Wednesday, December 12, 2007

Within 50 km, revisited

Commenting on the "Within 50 km" entry blog, a friend of mine remarks that the commitment by the Spanish government concerning the coverage of the high-speed railroad network has been probably misreported by the media, and it might not apply to every town in the country, but only to most important cities. So, let us restate such commitment in a plausible way:

Spanish high-speed railroad network will be developed so that every continental province capital will lie within 50 km of a station.

(Please note that I have no source confirming/denying whether this is really the government's statement.) This is a rather weaker commitment, yet the question remains open whether it can be achieved with a network whose total length will be 2,230 km by 2010, according to the government itself.

Let us consider the 47 continental Spanish province capitals and investigate the minimum length of a network spanning the country with the property that each of the 47 cities lies within 50 km of a network node (station) --we will call this the coverage property. It is easy to see that the network has to be a Steiner tree. We will mathematically prove in a separate entry that the solutions to the problem are in fact Steiner trees constructed out of 47 base points, each lying on the circle with radius 50 km centered at the i-th city. A basic theorem about Steiner trees tells us that there can be no more than 47−2 additional Steiner points arising on the construction of the tree; this allows us to regard the solution network as a minimum spanning tree on 47+45=92 nodes. If there happens to be a solution with less than 92 nodes, we still have one with exactly 92 nodes: just add the remaining points arbitrarily along the original network. Summing up, we can formulate our problem as that of finding meshes of n=92 nodes with the coverage property whose minimum spanning tree length is minimum.

I have implemented a genetic algorithm to solve the problem, along the following lines:

  • Each candidate solution (or individual) of the pool is merely a set of n points. The fitness of an individual is the complementary of its "length", which is calculated as the length of its associated minimum spanning tree, with an additional penalty for each uncovered city (i.e. each city lying more than 50 km away from every point of the solution).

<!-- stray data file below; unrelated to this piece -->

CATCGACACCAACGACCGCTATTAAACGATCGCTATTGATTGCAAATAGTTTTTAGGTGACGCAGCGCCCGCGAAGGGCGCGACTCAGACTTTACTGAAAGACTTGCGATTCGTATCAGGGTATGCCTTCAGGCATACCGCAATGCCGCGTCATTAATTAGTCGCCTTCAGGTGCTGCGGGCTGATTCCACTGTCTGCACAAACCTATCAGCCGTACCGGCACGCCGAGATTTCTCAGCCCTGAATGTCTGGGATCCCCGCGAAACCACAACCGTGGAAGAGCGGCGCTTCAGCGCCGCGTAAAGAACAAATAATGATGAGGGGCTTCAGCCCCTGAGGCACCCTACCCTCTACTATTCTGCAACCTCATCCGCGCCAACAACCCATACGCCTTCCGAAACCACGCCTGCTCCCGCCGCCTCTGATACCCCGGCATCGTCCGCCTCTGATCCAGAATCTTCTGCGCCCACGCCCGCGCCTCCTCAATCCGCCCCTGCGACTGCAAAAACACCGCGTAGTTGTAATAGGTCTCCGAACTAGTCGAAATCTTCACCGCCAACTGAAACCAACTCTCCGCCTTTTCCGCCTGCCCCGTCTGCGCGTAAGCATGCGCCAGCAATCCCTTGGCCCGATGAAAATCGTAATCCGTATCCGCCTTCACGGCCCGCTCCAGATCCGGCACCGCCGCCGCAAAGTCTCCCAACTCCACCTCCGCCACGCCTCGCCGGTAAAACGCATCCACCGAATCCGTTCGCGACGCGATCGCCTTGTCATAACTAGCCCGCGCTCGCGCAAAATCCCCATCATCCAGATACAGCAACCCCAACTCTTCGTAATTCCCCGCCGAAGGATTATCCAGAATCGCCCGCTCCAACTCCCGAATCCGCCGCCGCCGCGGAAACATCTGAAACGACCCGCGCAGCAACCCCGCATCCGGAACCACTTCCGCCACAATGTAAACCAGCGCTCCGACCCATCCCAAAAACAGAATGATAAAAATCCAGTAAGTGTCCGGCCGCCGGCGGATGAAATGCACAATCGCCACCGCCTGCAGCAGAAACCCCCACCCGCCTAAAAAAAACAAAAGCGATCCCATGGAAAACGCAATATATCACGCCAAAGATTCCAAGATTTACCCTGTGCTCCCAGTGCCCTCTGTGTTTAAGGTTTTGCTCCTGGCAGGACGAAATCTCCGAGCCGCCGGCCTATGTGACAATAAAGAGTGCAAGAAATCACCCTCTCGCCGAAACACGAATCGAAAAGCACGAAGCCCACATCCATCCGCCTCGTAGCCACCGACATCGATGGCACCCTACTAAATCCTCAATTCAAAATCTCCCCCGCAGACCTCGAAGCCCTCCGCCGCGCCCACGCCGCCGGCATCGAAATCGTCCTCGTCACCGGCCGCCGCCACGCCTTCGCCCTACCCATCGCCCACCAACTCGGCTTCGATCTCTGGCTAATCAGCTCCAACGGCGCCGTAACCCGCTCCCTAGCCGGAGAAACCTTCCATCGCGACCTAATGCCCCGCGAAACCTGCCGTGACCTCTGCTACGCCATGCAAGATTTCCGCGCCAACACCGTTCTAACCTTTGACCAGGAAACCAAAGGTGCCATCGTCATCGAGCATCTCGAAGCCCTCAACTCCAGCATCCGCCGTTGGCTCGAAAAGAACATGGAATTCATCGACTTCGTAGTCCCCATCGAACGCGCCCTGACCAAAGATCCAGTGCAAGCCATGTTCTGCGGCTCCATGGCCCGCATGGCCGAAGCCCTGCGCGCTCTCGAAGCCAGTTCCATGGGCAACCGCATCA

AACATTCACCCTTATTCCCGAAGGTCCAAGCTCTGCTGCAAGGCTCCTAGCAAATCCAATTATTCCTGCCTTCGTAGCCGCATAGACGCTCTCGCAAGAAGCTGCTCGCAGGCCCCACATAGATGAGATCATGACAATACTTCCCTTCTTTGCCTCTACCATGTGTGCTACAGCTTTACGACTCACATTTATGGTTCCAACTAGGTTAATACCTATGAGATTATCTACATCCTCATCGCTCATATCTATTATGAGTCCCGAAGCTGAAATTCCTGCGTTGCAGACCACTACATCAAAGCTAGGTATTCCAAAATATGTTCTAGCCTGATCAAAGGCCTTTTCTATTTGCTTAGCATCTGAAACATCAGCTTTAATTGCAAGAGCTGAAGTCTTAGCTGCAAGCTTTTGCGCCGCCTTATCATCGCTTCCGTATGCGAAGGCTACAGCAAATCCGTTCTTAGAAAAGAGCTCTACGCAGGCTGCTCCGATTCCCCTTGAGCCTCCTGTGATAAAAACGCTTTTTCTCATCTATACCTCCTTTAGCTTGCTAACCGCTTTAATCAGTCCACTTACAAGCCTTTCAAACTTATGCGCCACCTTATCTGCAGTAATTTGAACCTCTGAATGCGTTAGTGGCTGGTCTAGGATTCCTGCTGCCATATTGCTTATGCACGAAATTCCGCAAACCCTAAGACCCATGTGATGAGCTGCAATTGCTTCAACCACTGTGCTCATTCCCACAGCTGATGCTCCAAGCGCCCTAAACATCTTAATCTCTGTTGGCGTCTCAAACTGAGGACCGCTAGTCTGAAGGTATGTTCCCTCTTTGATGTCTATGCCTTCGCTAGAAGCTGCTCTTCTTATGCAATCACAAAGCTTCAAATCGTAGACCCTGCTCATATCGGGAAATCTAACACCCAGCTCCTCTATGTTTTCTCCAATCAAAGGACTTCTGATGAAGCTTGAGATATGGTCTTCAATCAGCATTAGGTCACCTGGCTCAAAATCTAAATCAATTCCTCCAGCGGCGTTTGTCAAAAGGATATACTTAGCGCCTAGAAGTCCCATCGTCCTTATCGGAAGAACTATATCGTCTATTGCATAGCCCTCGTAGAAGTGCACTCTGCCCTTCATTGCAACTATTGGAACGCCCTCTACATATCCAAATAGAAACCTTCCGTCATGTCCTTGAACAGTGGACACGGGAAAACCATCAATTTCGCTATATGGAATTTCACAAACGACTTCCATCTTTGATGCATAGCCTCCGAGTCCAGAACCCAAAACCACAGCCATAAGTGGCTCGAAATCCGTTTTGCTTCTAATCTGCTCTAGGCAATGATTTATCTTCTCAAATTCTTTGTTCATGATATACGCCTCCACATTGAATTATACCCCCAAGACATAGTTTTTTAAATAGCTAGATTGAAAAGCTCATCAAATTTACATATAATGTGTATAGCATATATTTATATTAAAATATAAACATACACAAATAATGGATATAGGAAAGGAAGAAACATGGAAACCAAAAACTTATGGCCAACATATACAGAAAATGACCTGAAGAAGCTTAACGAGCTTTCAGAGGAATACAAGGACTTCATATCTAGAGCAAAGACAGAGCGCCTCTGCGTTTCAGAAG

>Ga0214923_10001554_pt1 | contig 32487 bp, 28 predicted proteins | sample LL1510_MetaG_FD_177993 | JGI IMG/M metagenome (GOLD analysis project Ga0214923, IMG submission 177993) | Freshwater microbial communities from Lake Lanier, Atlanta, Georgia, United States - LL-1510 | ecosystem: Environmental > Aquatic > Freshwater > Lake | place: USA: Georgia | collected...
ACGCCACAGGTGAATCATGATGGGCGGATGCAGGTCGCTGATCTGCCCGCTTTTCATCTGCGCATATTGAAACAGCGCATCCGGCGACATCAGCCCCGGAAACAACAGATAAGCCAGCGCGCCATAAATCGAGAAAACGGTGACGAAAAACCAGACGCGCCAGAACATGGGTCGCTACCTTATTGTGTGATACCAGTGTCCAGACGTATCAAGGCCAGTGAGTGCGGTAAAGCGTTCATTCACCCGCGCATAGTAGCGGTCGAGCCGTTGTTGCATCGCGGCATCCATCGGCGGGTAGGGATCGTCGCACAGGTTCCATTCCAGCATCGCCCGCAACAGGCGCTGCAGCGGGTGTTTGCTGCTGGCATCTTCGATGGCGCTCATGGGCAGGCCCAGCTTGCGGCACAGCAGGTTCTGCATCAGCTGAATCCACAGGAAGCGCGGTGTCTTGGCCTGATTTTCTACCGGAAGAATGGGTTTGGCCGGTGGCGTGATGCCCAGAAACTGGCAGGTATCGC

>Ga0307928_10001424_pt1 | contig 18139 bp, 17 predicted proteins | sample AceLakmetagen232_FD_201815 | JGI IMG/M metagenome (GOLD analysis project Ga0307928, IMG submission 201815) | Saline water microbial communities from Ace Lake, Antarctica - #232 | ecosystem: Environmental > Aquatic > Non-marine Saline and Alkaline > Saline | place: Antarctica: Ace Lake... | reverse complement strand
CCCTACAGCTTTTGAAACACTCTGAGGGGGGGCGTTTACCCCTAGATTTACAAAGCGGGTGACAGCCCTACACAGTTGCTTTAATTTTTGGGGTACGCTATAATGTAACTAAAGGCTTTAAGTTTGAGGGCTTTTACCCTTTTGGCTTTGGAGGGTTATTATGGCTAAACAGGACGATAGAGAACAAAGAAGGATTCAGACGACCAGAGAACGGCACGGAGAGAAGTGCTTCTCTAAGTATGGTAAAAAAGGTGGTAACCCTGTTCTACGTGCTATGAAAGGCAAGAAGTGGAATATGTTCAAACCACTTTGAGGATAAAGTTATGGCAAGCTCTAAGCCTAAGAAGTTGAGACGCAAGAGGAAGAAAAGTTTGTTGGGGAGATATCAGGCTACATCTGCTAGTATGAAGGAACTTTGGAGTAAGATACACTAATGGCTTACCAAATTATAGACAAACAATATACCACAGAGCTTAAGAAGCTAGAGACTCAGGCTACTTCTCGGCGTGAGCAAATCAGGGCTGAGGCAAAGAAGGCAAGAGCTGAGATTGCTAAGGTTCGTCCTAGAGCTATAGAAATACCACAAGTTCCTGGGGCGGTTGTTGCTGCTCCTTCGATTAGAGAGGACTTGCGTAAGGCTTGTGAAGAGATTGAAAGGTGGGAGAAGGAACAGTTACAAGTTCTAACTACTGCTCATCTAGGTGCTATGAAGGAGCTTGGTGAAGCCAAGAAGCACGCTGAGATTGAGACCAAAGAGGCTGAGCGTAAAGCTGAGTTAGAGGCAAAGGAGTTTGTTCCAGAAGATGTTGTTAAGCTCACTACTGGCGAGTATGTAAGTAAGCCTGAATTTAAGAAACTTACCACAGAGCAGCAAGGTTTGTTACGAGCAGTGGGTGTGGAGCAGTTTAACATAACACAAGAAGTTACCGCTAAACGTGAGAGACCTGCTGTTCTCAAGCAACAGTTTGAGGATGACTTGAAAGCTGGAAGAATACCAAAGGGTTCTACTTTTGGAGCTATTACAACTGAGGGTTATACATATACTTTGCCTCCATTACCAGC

• Initialization of each individual is implemented with a mix of "base points" lying at 50 km from some city and "free points" resulting from the weighted sum of two randomly selected cities. This mixed strategy ensures that the initial population has a decent proportion of individuals satisfying the coverage property.
  • On each generation, the 25% fittest individuals are selected for survival and breeding.
  • Crossover of two individuals a and b is implemented as follows: A city c is selected at random and the points of a and b are sorted according to their distance to c. The child individual is built with the first m points of a and the nm last points of b, for some random m between 0 and n. The points of the child individual can also be randomly mutated: a mutated point results from the weighted sum of the original and some randomly selected city.

I wrote a C++ program implementing this algorithm (you will need Boost to compile it): the program keeps iterating the population until aborted by the user, and on each iteration it outputs the minimum network length achieved so far and a SVG picture of the best candidate solution. Coordinates of province capitals have been obtained from the Spanish Ministry of the Interior, and translated to UTM (within the same UTM zone even if this incurs some curvature error) with Gabriel Ortiz's coordinate converter. I ran the program for hours, playing a bit with the initial parameters, and each run stabilized at a minimum length above 2,500 km. The figure below shows the best solution I got, with 2,535 km in length, obtained with a population size of 5,000 and a mutation rate of 0.01 after 4,000 iterations. You can observe a characteristic feature of Steiner trees by which confluent edges never form an angle smaller than 120º.

Take into account that in our rendering of the problem we have made some simplifying assumptions that in general underestimate the network length needed to satisfy the coverage commitment in the real world. For instance:

  • Railroad segments between nodes are always assumed to be straight lines.
  • We have laid out the network from scratch, without considering that part of it (Madrid-Sevilla, Madrid-Barcelona, Madrid-Lisbon, etc.) is already in place or planned, which, by definition, increases the length of the optimum compatible solution we can build from there.

So, unless we have made some mistake in our analysis, it is impossible to extend the high-speed railroad network to within 50 km of every province capital with only 2,230 km as planned by 2010.

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